Ever since I've been following the YouTube beauty community (since spring 2008!) I have learned so much about different skin care products. I've also learned about different home treatments and remedies and I've tried quite a few throughout the years. So I figured I would share what I know about ingredients you might have in your cabinet that can also be used on your skin! The best part is that if you already have some of these ingredients and they don't work for your skin, it's not extra money out of your pocket. If they do work for your skin, then you'll be saving money (and space) in the long run! I will also note that I know more about products for sensitive, combination/oily, and acne-prone skin because that is my skin type. There are some ingredients that can be used for most skin types, though.
Extra virgin olive oil: I probably can't even list every possible use for olive oil. To start off, olive oil is very moisturizing and has been used in skin care for centuries. Some people use olive oil as a makeup remover because chemicals in commercial makeup removers could be damaging in the long run. I have read that olive oil can even help with dark circles. If you have dry skin, you could probably also mix it with your nighttime moisturizer for an extra boost of moisture. I have also read that some people with oily and acne prone skin do not have problems using olive oil, but since everybody has different skin, it is all very personal (for example, jojoba oil is supposed to be ideal for acne-prone skin yet it does clog my pores). People also use olive oil in their hair for hair masks.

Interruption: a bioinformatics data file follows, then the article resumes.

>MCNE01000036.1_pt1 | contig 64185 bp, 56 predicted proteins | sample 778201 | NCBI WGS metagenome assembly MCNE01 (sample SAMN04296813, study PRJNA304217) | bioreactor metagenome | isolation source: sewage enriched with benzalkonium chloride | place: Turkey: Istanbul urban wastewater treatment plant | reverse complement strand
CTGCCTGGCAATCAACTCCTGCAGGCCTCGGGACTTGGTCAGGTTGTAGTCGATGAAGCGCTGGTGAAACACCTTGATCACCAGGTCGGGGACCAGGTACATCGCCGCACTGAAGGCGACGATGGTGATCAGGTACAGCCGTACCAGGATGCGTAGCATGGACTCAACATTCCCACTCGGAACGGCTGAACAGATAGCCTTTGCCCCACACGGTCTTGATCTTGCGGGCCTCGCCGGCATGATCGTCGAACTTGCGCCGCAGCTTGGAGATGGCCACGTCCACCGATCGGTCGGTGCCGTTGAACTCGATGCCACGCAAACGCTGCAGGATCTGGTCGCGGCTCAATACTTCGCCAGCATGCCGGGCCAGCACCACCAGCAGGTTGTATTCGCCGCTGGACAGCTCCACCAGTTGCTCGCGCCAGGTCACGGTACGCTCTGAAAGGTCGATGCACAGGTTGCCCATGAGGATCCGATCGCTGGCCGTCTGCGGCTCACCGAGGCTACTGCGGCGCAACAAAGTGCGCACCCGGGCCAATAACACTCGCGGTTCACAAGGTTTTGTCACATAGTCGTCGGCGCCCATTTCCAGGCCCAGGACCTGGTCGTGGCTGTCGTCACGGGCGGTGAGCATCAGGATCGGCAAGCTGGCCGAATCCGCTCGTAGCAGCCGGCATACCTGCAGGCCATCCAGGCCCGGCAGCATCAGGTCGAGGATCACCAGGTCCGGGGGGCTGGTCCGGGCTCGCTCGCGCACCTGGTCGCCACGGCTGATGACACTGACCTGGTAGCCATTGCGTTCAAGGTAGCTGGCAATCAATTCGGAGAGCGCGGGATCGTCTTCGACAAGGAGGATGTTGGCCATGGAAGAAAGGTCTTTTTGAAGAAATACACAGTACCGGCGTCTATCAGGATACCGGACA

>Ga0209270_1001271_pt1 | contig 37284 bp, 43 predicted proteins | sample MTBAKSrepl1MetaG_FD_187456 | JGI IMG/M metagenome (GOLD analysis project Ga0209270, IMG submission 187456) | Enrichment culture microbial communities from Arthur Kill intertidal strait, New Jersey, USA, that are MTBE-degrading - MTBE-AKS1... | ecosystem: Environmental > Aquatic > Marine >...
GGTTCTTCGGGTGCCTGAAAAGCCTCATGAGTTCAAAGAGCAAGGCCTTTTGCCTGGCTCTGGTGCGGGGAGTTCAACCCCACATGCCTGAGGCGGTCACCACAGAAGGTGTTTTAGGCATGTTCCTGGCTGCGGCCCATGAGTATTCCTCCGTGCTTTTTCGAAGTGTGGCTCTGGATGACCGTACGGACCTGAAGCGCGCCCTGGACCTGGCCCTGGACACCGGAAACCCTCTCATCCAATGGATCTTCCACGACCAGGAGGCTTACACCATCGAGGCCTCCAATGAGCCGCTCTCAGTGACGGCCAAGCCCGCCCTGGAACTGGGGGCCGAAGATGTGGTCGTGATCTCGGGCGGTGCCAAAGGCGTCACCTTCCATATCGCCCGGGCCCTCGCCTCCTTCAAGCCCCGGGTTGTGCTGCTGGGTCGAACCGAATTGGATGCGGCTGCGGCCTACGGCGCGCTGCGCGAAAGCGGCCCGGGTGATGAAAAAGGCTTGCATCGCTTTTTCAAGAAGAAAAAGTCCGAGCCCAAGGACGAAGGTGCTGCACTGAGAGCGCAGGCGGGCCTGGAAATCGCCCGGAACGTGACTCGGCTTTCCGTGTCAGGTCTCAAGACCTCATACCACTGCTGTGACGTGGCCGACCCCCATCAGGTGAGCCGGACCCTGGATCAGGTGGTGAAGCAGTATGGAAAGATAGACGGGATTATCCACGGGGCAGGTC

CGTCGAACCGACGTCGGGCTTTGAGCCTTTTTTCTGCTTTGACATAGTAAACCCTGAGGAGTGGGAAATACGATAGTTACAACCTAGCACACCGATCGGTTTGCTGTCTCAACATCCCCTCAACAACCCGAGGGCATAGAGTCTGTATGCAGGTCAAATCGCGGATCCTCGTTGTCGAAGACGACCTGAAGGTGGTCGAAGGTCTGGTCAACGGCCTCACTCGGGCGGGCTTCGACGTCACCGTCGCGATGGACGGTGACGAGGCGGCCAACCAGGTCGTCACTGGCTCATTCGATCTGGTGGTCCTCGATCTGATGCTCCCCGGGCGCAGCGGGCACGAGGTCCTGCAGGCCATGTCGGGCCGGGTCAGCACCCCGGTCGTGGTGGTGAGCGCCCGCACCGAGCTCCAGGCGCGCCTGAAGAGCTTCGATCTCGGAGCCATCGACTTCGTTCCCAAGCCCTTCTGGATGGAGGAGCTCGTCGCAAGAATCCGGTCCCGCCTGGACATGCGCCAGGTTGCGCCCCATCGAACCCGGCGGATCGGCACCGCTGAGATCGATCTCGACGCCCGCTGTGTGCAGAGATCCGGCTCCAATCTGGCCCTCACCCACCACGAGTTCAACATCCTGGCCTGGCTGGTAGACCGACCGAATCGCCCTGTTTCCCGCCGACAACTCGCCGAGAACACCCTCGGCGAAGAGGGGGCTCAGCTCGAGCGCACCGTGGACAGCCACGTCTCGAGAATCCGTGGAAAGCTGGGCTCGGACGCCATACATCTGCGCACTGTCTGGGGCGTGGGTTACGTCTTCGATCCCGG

Honey: Honey is antibacterial and moisturizing. I have used honey for a while on my face and I always feel like my skin glows after I use it. I mix it with different things to change things up, but I always see great results. I recommend using organic, local raw honey because I have heard that using local honey can help with seasonal allergies and raw honey has all the nutrients that grocery store honey lacks. The only disadvantage I have seen is that honey is messy and sticky (and has a tendency to drip when I apply too much), but for me it has been beyond worth it.
Yogurt: Yogurt contains lactic acid and is also found to be antibacterial. It can help with acne, has anti-aging properties, and can even out discoloration. It is not as messy or sticky as honey, so that is an extra bonus. It can also be mixed with honey so the benefits of both can be experienced.
Lemon juice: Lemon juice can lighten hyperpigmentation, clear acne, and function as a chemical exfoliant. It does sting and increase your sensitivity to the sun. Some people use it as a mask on its own and others use it as a toner. However you use it, I suggest diluting it because it will probably sting the first few times you use it. I also suggest using either bottled lemon juice (try something without preservatives because preservatives are one of the bigger reasons I am looking into home remedies) or freshly squeezed lemon juice. I would say that using freshly squeezed lemons would only be inconvenient if you are a college student living in a dorm.